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UK consumer confidence drops to lowest level since Brexit vote

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Sentiment among UK households fell to its lowest level since the Brexit vote as the rising cost of living and inconclusive general election deterred Britons from spending on big-ticket items.

[LONDON] Sentiment among UK households fell to its lowest level since the Brexit vote as the rising cost of living and inconclusive general election deterred Britons from spending on big-ticket items.

GfK's consumer-confidence index dropped to minus 10 this month from minus 5 in May, the market-research firm said Friday. Its survey of 2,000 Britons, carried out before and after the June 8 election, found their attitude toward the economy and their personal finances deteriorated. A gauge of their inclination to make major purchases also plunged to the weakest since the European Union referendum a year ago.

The findings point to continuing pressure on consumer spending, the engine of the British economy. With Prime Minister Theresa May reliant on the support of a Northern Ireland party to stay in power as complex EU negotiations get under way, households are facing heightened political uncertainty at a time when rising inflation triggered by the weaker pound is eating into their incomes.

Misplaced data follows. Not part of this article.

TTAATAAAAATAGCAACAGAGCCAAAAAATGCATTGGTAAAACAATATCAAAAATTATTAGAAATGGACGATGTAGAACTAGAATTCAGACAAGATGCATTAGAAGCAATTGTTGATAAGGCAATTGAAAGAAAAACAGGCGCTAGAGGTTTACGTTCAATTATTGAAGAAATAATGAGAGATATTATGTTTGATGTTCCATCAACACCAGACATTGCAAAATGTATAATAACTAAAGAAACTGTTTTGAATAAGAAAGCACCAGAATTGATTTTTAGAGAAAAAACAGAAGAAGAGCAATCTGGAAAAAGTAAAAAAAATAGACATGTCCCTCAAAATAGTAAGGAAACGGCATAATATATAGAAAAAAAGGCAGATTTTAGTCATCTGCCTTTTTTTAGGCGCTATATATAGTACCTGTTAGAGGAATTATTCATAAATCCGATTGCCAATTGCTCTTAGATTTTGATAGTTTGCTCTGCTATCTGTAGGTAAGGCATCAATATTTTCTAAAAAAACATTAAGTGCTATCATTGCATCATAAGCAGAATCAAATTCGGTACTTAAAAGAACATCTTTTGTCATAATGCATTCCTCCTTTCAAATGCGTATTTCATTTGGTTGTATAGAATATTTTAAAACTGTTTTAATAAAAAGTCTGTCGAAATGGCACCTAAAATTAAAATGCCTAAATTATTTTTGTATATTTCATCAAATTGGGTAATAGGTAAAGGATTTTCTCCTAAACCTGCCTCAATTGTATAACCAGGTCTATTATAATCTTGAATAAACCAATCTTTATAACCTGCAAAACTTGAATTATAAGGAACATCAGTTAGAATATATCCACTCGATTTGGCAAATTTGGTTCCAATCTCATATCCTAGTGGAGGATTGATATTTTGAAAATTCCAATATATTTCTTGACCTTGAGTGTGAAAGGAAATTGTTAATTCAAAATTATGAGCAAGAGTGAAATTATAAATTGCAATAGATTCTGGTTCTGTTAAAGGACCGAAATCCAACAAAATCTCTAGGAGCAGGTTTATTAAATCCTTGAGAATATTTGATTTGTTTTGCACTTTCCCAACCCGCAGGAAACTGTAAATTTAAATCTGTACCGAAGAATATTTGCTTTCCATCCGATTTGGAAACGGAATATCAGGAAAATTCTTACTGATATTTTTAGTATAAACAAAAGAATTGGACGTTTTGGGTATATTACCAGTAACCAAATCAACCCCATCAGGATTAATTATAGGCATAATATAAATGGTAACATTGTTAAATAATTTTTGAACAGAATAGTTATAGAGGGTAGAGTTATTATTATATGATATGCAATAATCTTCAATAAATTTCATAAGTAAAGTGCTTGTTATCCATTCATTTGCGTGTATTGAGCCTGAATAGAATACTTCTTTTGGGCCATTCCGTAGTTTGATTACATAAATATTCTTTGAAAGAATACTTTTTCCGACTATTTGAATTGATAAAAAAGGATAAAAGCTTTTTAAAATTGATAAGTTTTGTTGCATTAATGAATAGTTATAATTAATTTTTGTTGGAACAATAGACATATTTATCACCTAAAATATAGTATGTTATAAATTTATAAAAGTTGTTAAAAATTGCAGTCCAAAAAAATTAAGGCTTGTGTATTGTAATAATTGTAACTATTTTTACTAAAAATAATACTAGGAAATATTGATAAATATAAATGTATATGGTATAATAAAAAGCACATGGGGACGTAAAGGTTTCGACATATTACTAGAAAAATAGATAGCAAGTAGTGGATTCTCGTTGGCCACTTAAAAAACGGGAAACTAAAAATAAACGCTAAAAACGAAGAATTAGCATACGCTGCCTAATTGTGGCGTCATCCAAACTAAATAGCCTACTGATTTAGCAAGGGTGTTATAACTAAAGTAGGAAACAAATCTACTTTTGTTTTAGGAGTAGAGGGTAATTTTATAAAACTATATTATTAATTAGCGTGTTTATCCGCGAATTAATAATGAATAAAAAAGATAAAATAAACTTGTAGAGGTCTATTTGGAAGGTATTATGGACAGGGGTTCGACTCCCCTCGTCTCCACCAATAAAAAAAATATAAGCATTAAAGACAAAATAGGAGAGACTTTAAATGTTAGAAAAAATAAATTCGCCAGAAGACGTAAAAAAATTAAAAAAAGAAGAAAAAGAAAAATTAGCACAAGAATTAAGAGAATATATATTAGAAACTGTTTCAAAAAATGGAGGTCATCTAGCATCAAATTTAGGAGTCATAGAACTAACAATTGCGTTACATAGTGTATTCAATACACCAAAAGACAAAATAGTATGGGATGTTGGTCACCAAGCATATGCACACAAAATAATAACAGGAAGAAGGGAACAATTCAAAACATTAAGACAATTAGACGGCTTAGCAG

The survey "reveals a sharp drop in confidence among consumers across all measures," said Joe Staton, head of market dynamics at GfK.

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"The twin pressures of higher prices and sluggish wage growth are squeezing household finances and adding to widespread fears of a Brexit-induced economic slowdown."

June's decline left the index of overall confidence just shy of last year's post-referendum low, reflecting consumers "negative sentiment" about their personal financial situation and expectations for the wider economy, Mr Staton said. GfK carried out its survey between June 1 and June 15.

In a separate report on Friday, Lloyds Bank Commercial Banking said business confidence rose this month and hiring intentions strengthened "significantly," citing a survey of 300 companies. Still, firms' economic optimism fell to a five-month low, the bank said in its latest Business Barometer, suggesting some concern about wider prospects remains.

Lloyds also conducted its study before and after the election, and post-vote data - accounting for more than half of the responses received - indicate the mood among businesses soured.

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